Drug development and the cost of treatments to health care funders also impacted by findings
Researchers in RCSI (Royal College of Surgeons in Ireland) have conducted further in-depth research to predict how patients with bowel (colorectal) cancer will respond effectively to chemotherapy, to ensure that patients will get the most suitable type of treatment from the outset. A large validation study was conducted to support initial findings with the latest research published in the Clinical Cancer Research and Gut (International Journal of Gastroenterology and Hepatology) journals.
Professor Jochen Prehn, Professor of Physiology & Director of the Centre for Systems Medicine at RCSI
The research focuses on the need to personalise cancer treatment programmes in order to kill cancer cells while preserving healthy tissue. This prediction tool, developed in RCSI, is a computerised model using insights obtained from research in the field to provide a fast method of determining the sensitivity of an individual patient’s cancer cells. It allows the patient to be assessed to see if chemotherapy will be of benefit before treatment starts, allowing for other treatment options to be utilised if the results show that no benefit will be received from chemotherapy. This not only allows the patient to receive more appropriate treatment at an earlier stage it also prevents any possible damage to healthy cells which could be caused by the chemotherapy and reduces other side effects.
Professor Jochen Prehn, Professor of Physiology & Director of the Centre for Systems Medicine at RCSI, said:
Tumours can become unresponsive to chemotherapy as they are made of different types of cells and many develop resistance to chemotherapy drugs. In one particular type of colorectal cancer up to 50-60 per cent of patients prove unresponsive to a commonly used treatment regime.
The tools we have developed from this research will deliver the right chemotherapy or the right treatment plan to the right patient at the right time, hence avoiding unnecessary side-effects and accelerating access to better treatments.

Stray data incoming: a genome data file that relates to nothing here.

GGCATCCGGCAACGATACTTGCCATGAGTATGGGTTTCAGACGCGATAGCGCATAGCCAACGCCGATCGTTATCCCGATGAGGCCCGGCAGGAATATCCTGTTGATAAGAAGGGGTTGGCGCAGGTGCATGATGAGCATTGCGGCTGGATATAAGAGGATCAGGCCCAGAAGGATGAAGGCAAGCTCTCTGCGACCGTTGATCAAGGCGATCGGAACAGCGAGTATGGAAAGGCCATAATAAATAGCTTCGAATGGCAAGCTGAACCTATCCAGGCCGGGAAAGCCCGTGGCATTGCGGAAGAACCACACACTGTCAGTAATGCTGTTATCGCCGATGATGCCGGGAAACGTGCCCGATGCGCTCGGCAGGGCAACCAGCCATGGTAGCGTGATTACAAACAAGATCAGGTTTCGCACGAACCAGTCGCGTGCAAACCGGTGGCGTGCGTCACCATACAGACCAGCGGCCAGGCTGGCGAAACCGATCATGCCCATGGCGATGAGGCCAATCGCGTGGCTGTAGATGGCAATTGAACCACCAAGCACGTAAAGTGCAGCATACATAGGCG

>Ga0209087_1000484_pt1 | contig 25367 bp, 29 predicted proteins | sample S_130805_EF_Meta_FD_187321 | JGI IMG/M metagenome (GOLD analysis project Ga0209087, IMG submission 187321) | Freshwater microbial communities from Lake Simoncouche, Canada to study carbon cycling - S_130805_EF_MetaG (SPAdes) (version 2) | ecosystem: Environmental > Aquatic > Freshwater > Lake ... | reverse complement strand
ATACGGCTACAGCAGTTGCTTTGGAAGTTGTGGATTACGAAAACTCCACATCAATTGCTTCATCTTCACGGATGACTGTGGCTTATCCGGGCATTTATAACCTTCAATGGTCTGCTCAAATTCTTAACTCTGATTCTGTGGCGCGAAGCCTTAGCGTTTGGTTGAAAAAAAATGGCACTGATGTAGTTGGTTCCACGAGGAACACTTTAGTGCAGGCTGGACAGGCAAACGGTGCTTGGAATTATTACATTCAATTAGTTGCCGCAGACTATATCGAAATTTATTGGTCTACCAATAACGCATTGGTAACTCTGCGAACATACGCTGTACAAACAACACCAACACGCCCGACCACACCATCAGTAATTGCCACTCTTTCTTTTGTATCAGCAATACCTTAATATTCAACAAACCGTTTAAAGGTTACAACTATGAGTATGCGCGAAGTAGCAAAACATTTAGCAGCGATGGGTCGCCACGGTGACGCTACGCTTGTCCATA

This avoids a situation in which a patient who is not responsive to the drugs has to endure harsh chemotherapy treatment needlessly. By analysing the chemical pathways in a tumour prior to therapy and knowing that the tumour will be responsive also reduces uncertainty, and means that scarce resources can be used to maximum benefit.
“The research has also shown that this type of testing may also work in other forms of cancer which is another exciting development.” concluded Professor Prehn.
In addition to patient benefit, there is potentially a major cost saving associated with this development for healthcare funders - patients who will not benefit from the chemotherapy, or certain types of chemotherapy, will not receive it resulting in significant healthcare savings.
The Dose Response Medical Outcome Model Predictor System, a patent protected technology developed in RCSI, can also be used by the pharmaceutical sector. Developing a new treatment can be a lengthy process costing billions. This test can be utilised to reduce the cost and time involved by allowing the drug makers to evaluate novel therapeutics at an early stage. RCSI is actively exploring partnerships with drug companies.
Director of Research and Innovation at RCSI, Professor Ray Stallings said:
RCSI’s research strategy has a strong focus on excellence in translational research for the benefit of patients and healthcare systems. Professor Prehn’s research exemplifies how RCSI’s translational research programmes can improve patient outcomes, reduce healthcare costs and have industrial relevance.